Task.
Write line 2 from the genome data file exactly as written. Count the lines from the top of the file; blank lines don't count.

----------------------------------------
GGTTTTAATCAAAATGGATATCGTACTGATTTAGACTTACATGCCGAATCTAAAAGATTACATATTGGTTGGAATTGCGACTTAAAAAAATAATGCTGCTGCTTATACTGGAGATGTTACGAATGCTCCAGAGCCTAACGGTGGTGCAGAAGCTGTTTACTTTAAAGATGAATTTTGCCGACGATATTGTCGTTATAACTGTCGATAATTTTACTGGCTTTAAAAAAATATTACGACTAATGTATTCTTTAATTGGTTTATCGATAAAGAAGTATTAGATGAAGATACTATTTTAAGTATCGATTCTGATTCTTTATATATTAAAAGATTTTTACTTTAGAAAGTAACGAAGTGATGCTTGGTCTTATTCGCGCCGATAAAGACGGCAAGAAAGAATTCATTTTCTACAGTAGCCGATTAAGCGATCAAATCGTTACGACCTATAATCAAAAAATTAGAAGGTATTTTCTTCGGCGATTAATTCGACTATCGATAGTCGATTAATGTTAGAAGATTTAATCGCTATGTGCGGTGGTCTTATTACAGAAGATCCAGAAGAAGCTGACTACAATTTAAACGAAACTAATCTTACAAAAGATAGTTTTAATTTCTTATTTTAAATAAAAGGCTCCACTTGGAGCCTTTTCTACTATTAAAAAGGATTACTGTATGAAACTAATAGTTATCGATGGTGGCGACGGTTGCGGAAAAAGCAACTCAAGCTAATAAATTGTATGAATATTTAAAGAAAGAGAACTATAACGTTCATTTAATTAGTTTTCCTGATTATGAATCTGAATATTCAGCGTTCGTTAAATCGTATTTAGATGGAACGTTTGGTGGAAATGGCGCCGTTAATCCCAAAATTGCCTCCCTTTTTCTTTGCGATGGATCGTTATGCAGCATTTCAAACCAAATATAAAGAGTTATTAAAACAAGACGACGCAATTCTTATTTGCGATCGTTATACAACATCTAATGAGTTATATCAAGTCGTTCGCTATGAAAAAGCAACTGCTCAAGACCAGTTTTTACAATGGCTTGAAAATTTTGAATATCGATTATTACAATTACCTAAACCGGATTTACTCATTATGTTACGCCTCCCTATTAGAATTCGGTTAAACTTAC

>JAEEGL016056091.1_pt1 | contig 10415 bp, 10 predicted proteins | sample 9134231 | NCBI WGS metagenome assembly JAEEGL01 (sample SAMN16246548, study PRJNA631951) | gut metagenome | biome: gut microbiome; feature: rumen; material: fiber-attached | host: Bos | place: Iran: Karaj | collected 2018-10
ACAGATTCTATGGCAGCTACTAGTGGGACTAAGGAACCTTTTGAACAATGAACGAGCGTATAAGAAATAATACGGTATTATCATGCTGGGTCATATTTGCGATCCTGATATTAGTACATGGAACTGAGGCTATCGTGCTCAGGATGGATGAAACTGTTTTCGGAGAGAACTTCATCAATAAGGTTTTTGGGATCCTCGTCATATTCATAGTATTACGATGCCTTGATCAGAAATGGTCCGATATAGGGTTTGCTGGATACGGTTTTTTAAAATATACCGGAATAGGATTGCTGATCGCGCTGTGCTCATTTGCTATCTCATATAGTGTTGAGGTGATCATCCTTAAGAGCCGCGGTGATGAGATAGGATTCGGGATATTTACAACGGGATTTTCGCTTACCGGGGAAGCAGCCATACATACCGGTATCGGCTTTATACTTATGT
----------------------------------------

>JAEEGL016056091.1_pt1 | contig 10415 bp, 10 predicted proteins | sample 9134231 | NCBI WGS metagenome assembly JAEEGL01 (sample SAMN16246548, study PRJNA631951) | gut metagenome | biome: gut microbiome; feature: rumen; material: fiber-attached | host: Bos | place: Iran: Karaj | collected 2018-10